Gotta say, these past two months have been pretty good for reading. From the most recent to the more distant in time:
1. Why Mahler?. This might be better for people who already care at least a little bit about Mahler, one of those characters that lends to incompleteness. Like talking about his music. Too vast, too contradictory, too universal, too personal. Still, it’s a breezy, rangy biography mixed with some memoir, and it’s a good read.
2. Listen to This. Alex Ross is one of my favorite writers. This book is mostly a collection of stuff he’s written for The New Yorker. The essays I dog-eared most heavily were Chacona, Lamento, Walking Blues, Infernal Machines, The Storm of Style, Song of the Earth, Verdi’s Grip, and his writings on tour with Radiohead and Bob Dylan were interesting, too. He’s also got a great audio guide for Listen to This like the one for The Rest is Noise (which is awesome).
4. The Music Instinct. Author Philip Ball struck me first and foremost as a very fair writer. It seems like he doesn’t have very many bones to pick, aside from the fact that we should stay open-minded and open-eared. The first 60-70% of the book, the best part, is nerdy stuff about music theory—the science of pitch, scales, harmony, timbre, rhythm, etc. He’s glad to branch out across the world and not just focus on Western tradition. I found it quite good.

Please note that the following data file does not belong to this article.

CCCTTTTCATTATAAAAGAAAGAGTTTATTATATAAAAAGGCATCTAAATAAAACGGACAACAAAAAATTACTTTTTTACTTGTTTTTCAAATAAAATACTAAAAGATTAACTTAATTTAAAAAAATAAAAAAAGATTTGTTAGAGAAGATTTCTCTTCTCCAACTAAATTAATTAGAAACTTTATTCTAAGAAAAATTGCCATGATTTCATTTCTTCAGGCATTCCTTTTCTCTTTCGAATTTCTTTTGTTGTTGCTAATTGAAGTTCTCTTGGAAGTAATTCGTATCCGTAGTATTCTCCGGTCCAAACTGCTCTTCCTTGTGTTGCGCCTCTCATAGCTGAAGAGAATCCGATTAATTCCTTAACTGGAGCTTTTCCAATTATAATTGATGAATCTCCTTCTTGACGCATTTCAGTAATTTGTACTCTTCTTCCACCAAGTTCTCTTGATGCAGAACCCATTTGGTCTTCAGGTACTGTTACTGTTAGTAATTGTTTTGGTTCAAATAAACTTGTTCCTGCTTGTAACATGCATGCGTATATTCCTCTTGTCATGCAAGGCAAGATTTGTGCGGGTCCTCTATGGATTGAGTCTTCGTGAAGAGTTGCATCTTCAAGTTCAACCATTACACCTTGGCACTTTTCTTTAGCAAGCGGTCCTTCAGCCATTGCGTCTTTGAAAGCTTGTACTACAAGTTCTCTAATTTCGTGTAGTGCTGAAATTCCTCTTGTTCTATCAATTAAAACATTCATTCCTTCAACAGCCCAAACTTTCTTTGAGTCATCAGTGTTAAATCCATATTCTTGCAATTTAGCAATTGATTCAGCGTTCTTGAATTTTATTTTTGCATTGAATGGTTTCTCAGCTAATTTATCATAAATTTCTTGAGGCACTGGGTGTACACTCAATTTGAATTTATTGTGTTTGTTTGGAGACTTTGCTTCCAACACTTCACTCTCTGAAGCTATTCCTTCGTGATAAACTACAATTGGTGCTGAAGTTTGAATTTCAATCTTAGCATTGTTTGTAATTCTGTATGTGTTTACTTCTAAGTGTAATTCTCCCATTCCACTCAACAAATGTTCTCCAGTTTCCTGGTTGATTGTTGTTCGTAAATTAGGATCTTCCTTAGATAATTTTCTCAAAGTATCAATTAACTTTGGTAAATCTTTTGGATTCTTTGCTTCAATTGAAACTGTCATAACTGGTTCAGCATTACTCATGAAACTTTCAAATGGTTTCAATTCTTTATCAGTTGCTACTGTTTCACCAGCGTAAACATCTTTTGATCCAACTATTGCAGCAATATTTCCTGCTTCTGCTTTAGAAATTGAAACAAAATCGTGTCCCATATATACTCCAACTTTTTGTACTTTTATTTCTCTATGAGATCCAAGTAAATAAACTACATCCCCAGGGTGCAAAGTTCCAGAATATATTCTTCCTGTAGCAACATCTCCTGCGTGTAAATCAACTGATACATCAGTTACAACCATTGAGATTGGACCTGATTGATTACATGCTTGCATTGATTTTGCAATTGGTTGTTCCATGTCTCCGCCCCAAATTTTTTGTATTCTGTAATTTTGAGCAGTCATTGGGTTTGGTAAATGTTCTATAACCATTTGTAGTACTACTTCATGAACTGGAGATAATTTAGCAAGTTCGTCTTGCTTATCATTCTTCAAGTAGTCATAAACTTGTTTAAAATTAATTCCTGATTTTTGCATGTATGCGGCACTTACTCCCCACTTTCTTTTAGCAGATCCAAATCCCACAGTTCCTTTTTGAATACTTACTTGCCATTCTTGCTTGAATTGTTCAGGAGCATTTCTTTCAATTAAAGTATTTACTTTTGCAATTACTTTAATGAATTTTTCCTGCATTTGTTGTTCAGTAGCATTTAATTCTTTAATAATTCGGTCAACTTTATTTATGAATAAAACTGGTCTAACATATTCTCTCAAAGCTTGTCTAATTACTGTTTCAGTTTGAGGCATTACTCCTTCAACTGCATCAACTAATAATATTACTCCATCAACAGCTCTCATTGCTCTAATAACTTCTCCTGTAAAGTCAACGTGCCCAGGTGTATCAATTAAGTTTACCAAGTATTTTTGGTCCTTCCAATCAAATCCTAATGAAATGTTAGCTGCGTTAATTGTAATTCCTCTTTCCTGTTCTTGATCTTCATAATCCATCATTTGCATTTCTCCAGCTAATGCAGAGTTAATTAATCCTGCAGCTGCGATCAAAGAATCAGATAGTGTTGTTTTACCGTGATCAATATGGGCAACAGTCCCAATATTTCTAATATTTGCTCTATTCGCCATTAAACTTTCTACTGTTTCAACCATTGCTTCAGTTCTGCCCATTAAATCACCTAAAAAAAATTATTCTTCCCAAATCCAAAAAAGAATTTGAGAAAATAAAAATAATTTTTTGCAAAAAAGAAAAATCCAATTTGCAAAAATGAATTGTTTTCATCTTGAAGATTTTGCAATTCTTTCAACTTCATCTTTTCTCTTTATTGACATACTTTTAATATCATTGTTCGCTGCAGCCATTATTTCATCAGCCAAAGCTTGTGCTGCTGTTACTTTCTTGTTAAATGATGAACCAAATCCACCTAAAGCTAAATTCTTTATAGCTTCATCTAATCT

5. The Substance of Style. Couldn’t finish. Seemed sort of argument-by-anecdote-y, which is fine, but not what I wanted at the time.
6. The Art of Travel. This is mostly worthwhile, the first half in particular. Each section centers around a topic (Anticipation, Curiosity, the Exotic, the Sublime, etc.), a tour guide of sorts (e.g. Huysmans, Humboldt, Baudelaire, Flaubert, Van Gogh), and de Botton’s own observations and musings. It’s a good, quick read.
9. Steppenwolf. I read this one right after “The Moviegoer”, below. They both deal with existential angst, but this one is much more over-the-top, orotund, and, um, German. I think you could get your time’s worth just reading the first 40 pages or so.
10. The Moviegoer. I liked this one alright. Nothing much happens in the story, but the narrator’s struggles—with his own ambivalence, with relating to people, with finding satisfaction outside of passive distractions, etc.—were good food for thought.
11. Jane Eyre. This was a bit of a drag. Either I’m a curmudgeon with no heart or it’s kind of boring. This was, however, the first book I read mostly on my iPad, so it was nice to have that experience. I would have shared a bunch of quotes and bon mots, but, alas, as of now there’s no way to export highlights from iBooks other than tedious cut and paste. Maybe get to that later…